Regardless of what quarterback starts, the Irish secondary should have plenty of opportunities to make plays. Now that we know it’s Harris, he’s shown a propensity to make some very bad decisions against good passing defenses, which Notre Dame certainly qualifies as.

In Harris’ three games against Top 30 passing defenses, he’s completed only 53 percent of his throws for 6.6 yards an attempt, throwing seven touchdowns, but eight interceptions.

On the season, the Irish are giving up only 6.2 yards an attempt, good for 19th in the country, only nine touchdown passes, which is 4th in the country, so if the Hurricanes throw the ball, Chuck Martin’s boys better be ready.

“We won’t do anything outside of our working system,” Diaco said when asked about taking advantage of interception-prone quarterbacks. “We’ll operate within our framework as far as how we call defense and how our players play structurally inside of it. As the game unfolds, then we’ll see where it goes.”

5. The Sun Bowl brings in two teams in opposite directions.

On paper, many see this match-up favoring the Hurricanes. But a look at the state of each program shows that these two teams are trending in very opposite directions.

The Irish are playing for their first four-game winning streak since the 2006 season that saw Notre Dame rip off eight straight wins. They’ve done it behind a resurgent rushing attack and elite defense.

Miami enters having lost three of their final five games, including ugly losses to Virginia and South Florida, the finale all but costing Randy Shannon his job. More uniquely, the Hurricanes will be playing a football game that their head coach won’t have anything to do with, as Al Golden is merely observing the Hurricanes while he gets started recruiting, the only lame-duck/new incumbant coaching situation of the bowl season.

6. The Brian Castello, king of the Red Hats, get another moment in the sun.

It turns out those triumphant final snaps walk-on quarterback Brian Castello took in the Irish’s final home win over Utah were only the beginning. Now he’s got a guest spot at the South Bend Tribune, running the “Red Hat Diaries.” (Not to be confused with the shoes…)

In his three different entries, Castello has talked about the opening night talent show, which featured an original piano score by freshman linebacker Danny Spond, the difficulties of picking properly at the Hyundai Gift Suite, where Castello scored a 22-inch flat screen, and going through weapons simulations at Fort Bliss, where Castello lit up 21 targets with a military assault weapon.

They’re entertaining reads and give you a great idea of what bowl week is actually like for players that both hit the field and roam the sidelines.

7. Darrin Walls, Notre Dame will miss you.

It’s the final start for cornerback Darrin Walls, who walks away from Notre Dame on a high note after a up-and-down career. Walls came to South Bend one of the top defensive back recruits in the country and went toe-to-toe with All-American Calvin Johnson as a true freshman. But Walls played unspectacular football on a miserable 2007 team, spent the 2008 season away from the team due to personal reasons and played just average in 2009, managing only one interception.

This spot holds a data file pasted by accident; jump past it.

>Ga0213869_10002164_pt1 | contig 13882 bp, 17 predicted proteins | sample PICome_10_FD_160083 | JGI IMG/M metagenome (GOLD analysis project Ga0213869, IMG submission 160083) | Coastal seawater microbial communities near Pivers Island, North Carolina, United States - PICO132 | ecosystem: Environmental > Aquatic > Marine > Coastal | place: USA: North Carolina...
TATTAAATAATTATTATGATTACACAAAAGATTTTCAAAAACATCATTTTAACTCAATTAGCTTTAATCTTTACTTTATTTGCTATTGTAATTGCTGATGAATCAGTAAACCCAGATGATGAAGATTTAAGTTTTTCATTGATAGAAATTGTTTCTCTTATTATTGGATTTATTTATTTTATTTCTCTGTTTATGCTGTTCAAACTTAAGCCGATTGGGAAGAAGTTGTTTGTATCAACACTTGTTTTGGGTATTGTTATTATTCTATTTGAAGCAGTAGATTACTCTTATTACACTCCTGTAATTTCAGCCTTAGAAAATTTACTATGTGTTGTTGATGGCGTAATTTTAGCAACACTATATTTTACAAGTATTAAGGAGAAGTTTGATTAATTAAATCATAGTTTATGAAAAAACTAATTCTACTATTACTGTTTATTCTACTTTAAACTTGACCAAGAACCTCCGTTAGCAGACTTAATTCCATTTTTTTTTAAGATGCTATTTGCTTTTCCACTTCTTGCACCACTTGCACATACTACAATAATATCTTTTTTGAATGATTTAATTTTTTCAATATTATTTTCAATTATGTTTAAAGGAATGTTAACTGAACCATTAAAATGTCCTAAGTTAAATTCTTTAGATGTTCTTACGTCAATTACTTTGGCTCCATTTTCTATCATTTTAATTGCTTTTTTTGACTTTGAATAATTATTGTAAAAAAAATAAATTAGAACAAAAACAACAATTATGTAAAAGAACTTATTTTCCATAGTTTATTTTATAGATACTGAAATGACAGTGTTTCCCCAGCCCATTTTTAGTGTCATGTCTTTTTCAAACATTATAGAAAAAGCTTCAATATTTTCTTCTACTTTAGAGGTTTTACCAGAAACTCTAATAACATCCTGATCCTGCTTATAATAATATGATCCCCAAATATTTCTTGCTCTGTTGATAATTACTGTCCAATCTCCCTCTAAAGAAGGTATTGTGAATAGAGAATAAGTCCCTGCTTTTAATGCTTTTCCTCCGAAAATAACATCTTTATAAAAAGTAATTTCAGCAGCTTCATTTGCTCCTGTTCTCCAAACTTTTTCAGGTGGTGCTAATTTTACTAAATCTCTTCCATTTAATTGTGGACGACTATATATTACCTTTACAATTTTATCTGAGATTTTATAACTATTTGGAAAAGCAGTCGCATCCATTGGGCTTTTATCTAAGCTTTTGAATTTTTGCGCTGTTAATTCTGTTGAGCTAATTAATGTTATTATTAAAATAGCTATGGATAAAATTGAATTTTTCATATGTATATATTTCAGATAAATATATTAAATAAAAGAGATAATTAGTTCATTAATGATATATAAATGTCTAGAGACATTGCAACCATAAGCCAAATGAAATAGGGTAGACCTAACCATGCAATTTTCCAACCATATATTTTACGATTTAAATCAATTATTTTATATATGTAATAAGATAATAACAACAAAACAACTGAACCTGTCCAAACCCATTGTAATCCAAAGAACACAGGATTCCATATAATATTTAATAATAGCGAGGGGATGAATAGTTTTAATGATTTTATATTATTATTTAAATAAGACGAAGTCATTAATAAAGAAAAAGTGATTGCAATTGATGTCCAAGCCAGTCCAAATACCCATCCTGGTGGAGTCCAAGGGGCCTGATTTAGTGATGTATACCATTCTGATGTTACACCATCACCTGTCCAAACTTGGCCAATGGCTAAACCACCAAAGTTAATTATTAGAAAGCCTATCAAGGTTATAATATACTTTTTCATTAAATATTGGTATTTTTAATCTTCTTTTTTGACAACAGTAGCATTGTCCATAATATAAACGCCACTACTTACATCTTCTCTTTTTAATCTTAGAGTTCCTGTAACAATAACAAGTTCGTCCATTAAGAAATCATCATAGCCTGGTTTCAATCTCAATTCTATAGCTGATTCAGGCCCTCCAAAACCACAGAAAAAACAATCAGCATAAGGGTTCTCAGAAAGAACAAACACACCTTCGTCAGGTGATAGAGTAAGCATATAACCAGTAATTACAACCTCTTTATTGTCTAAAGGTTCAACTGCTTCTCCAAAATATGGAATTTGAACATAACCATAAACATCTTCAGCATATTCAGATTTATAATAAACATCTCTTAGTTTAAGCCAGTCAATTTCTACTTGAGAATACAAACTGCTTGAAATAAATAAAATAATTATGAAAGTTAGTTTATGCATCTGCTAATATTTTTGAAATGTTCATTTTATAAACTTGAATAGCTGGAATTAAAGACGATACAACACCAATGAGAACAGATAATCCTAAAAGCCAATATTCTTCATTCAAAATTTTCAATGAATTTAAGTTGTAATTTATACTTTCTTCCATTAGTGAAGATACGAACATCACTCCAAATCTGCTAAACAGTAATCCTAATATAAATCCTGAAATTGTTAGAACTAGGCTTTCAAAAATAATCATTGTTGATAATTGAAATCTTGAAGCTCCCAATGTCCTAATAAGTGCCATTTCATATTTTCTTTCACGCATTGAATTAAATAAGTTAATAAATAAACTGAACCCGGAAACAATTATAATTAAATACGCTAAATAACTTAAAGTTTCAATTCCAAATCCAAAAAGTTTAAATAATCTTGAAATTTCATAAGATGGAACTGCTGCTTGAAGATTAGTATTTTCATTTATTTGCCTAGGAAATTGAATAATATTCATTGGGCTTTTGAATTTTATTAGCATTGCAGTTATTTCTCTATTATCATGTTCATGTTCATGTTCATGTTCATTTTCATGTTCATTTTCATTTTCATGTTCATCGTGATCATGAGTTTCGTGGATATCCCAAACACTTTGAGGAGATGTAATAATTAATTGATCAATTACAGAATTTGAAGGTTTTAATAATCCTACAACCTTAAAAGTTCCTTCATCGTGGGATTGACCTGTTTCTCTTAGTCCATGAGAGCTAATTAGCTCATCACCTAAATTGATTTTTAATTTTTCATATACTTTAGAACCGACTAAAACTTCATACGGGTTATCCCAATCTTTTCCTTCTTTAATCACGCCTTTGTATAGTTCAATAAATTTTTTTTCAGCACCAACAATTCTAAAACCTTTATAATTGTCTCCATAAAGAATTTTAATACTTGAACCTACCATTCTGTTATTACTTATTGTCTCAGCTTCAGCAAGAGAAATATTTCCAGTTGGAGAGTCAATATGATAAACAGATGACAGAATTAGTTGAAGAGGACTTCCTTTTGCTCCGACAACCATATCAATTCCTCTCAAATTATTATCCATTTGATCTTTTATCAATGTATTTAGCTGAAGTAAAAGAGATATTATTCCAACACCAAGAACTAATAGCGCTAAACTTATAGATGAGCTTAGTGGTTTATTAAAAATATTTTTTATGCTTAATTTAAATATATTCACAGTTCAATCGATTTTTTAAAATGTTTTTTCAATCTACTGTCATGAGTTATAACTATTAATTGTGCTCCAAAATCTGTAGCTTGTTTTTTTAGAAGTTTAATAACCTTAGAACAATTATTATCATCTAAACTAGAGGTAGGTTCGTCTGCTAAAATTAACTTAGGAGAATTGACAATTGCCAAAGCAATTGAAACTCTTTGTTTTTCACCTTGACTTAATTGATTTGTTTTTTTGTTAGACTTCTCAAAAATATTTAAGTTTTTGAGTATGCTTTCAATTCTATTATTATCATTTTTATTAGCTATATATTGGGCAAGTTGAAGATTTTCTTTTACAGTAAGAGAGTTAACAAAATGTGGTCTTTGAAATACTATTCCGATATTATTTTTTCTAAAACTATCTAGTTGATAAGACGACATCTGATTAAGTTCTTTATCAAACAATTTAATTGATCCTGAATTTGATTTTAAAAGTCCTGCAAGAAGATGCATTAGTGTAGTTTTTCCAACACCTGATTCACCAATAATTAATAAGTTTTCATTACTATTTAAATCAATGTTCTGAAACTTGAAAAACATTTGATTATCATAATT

But Walls’ senior season has been a different story, and Bob Diaco had high praise for his graduating cornerback.

“Darrin is a benchmark for professionalism,” Diaco said. “He is someone you can point to on any given day to say this is how you come to work, this is how you come to meetings, this is how you look when you’re on campus, this is how you conduct your business. He’s clean cut, he looks good, he wears nice clothes. I don’t know whether he has the approach that any given day he might meet someone that can change his life, so he better be ready for it. But that’s how he operates and conducts his business. He’s going to be very successful in whatever he does.”

Walls is the only member of the secondary out of eligibility, but he’ll leave big shoes to fill both on and off the field.

8. Ian Williams, Notre Dame will miss you, too.

After injuring his knee against Navy, Ian Williams will be back on the field for the final game of his career against his home state Hurricanes, a school that didn’t think Williams was worthy of a scholarship offer.

“I think it’s going to be fun,” Williams said. “I’ll be glad to be back and the team is very excited. I’m 100 percent right now. I feel great.”

With Williams back in the fold, it gives the Irish an interesting dilemma — incorporating their best defensive lineman into a unit that’s played their best football without him. It doesn’t sound like a problem Bob Diaco seems to worried about.

“There’s no disruption of chemistry,” Diaco said. “The players know exactly where everyone fits all the time. That’s our core belief. That’s how we operate. We communicate clearly every day with the players as it relates to where they stand. The vision is clear, so there’s no backdoor, behind-the-scene conversation. As it relates to Ian, there’s no loss of chemistry. We’re excited he’s back. he’s got an opportunity to play in his last college game. He was able to grind it out and work hard to get himself back on position to be healthy enough to contribute.”